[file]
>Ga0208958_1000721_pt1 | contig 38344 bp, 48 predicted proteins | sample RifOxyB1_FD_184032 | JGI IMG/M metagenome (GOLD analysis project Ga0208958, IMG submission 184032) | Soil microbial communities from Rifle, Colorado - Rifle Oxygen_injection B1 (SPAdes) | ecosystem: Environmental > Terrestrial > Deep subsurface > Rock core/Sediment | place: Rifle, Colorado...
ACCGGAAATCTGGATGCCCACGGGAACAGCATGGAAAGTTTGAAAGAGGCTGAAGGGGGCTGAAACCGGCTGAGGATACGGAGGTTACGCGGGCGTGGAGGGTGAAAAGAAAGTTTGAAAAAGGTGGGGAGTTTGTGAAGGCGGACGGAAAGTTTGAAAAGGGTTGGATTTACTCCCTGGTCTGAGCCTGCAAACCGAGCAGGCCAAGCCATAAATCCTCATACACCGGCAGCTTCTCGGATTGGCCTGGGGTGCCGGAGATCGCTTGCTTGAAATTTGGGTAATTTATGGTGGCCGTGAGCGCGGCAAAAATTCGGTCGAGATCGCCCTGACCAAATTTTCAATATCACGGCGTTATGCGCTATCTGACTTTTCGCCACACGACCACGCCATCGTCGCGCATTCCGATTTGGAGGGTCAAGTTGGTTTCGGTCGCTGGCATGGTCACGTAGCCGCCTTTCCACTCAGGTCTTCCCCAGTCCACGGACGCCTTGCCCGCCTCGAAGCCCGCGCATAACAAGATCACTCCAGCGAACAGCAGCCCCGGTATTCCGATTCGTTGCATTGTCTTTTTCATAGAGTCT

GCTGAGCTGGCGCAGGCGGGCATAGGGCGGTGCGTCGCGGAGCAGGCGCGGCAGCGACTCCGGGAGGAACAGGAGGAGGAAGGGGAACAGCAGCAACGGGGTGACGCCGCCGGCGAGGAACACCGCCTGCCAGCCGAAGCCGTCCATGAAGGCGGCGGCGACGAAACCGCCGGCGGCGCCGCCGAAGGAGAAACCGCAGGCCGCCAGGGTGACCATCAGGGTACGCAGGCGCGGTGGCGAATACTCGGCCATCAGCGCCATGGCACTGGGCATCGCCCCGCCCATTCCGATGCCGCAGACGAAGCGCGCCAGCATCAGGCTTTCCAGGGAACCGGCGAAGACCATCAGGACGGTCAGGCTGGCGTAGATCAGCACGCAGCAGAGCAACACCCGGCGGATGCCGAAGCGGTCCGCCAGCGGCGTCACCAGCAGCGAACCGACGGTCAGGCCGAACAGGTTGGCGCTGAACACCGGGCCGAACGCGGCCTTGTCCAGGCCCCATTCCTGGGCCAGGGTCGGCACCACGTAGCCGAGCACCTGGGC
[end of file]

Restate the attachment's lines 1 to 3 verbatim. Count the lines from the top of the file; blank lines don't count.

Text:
>Ga0208958_1000721_pt1 | contig 38344 bp, 48 predicted proteins | sample RifOxyB1_FD_184032 | JGI IMG/M metagenome (GOLD analysis project Ga0208958, IMG submission 184032) | Soil microbial communities from Rifle, Colorado - Rifle Oxygen_injection B1 (SPAdes) | ecosystem: Environmental > Terrestrial > Deep subsurface > Rock core/Sediment | place: Rifle, Colorado...
ACCGGAAATCTGGATGCCCACGGGAACAGCATGGAAAGTTTGAAAGAGGCTGAAGGGGGCTGAAACCGGCTGAGGATACGGAGGTTACGCGGGCGTGGAGGGTGAAAAGAAAGTTTGAAAAAGGTGGGGAGTTTGTGAAGGCGGACGGAAAGTTTGAAAAGGGTTGGATTTACTCCCTGGTCTGAGCCTGCAAACCGAGCAGGCCAAGCCATAAATCCTCATACACCGGCAGCTTCTCGGATTGGCCTGGGGTGCCGGAGATCGCTTGCTTGAAATTTGGGTAATTTATGGTGGCCGTGAGCGCGGCAAAAATTCGGTCGAGATCGCCCTGACCAAATTTTCAATATCACGGCGTTATGCGCTATCTGACTTTTCGCCACACGACCACGCCATCGTCGCGCATTCCGATTTGGAGGGTCAAGTTGGTTTCGGTCGCTGGCATGGTCACGTAGCCGCCTTTCCACTCAGGTCTTCCCCAGTCCACGGACGCCTTGCCCGCCTCGAAGCCCGCGCATAACAAGATCACTCCAGCGAACAGCAGCCCCGGTATTCCGATTCGTTGCATTGTCTTTTTCATAGAGTCT

GCTGAGCTGGCGCAGGCGGGCATAGGGCGGTGCGTCGCGGAGCAGGCGCGGCAGCGACTCCGGGAGGAACAGGAGGAGGAAGGGGAACAGCAGCAACGGGGTGACGCCGCCGGCGAGGAACACCGCCTGCCAGCCGAAGCCGTCCATGAAGGCGGCGGCGACGAAACCGCCGGCGGCGCCGCCGAAGGAGAAACCGCAGGCCGCCAGGGTGACCATCAGGGTACGCAGGCGCGGTGGCGAATACTCGGCCATCAGCGCCATGGCACTGGGCATCGCCCCGCCCATTCCGATGCCGCAGACGAAGCGCGCCAGCATCAGGCTTTCCAGGGAACCGGCGAAGACCATCAGGACGGTCAGGCTGGCGTAGATCAGCACGCAGCAGAGCAACACCCGGCGGATGCCGAAGCGGTCCGCCAGCGGCGTCACCAGCAGCGAACCGACGGTCAGGCCGAACAGGTTGGCGCTGAACACCGGGCCGAACGCGGCCTTGTCCAGGCCCCATTCCTGGGCCAGGGTCGGCACCACGTAGCCGAGCACCTGGGC